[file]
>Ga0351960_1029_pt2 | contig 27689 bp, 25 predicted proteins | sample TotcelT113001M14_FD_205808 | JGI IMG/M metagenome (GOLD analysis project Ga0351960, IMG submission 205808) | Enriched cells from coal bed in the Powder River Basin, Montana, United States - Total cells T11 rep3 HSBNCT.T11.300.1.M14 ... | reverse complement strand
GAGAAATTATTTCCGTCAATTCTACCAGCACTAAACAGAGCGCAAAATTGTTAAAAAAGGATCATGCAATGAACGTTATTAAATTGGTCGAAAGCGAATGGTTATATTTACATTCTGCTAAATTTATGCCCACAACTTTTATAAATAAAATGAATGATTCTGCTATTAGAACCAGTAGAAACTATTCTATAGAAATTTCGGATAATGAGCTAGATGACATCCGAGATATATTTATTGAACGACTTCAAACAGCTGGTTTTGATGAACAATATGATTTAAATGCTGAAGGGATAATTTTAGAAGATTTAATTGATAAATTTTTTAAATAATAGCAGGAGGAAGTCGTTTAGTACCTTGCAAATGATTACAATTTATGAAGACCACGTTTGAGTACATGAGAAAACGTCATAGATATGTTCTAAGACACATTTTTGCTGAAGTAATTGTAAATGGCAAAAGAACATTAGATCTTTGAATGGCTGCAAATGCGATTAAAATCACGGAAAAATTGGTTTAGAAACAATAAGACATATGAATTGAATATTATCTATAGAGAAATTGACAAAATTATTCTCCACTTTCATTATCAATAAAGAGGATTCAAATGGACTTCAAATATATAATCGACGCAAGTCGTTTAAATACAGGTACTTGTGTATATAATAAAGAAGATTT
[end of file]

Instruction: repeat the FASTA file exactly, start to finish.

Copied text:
>Ga0351960_1029_pt2 | contig 27689 bp, 25 predicted proteins | sample TotcelT113001M14_FD_205808 | JGI IMG/M metagenome (GOLD analysis project Ga0351960, IMG submission 205808) | Enriched cells from coal bed in the Powder River Basin, Montana, United States - Total cells T11 rep3 HSBNCT.T11.300.1.M14 ... | reverse complement strand
GAGAAATTATTTCCGTCAATTCTACCAGCACTAAACAGAGCGCAAAATTGTTAAAAAAGGATCATGCAATGAACGTTATTAAATTGGTCGAAAGCGAATGGTTATATTTACATTCTGCTAAATTTATGCCCACAACTTTTATAAATAAAATGAATGATTCTGCTATTAGAACCAGTAGAAACTATTCTATAGAAATTTCGGATAATGAGCTAGATGACATCCGAGATATATTTATTGAACGACTTCAAACAGCTGGTTTTGATGAACAATATGATTTAAATGCTGAAGGGATAATTTTAGAAGATTTAATTGATAAATTTTTTAAATAATAGCAGGAGGAAGTCGTTTAGTACCTTGCAAATGATTACAATTTATGAAGACCACGTTTGAGTACATGAGAAAACGTCATAGATATGTTCTAAGACACATTTTTGCTGAAGTAATTGTAAATGGCAAAAGAACATTAGATCTTTGAATGGCTGCAAATGCGATTAAAATCACGGAAAAATTGGTTTAGAAACAATAAGACATATGAATTGAATATTATCTATAGAGAAATTGACAAAATTATTCTCCACTTTCATTATCAATAAAGAGGATTCAAATGGACTTCAAATATATAATCGACGCAAGTCGTTTAAATACAGGTACTTGTGTATATAATAAAGAAGATTT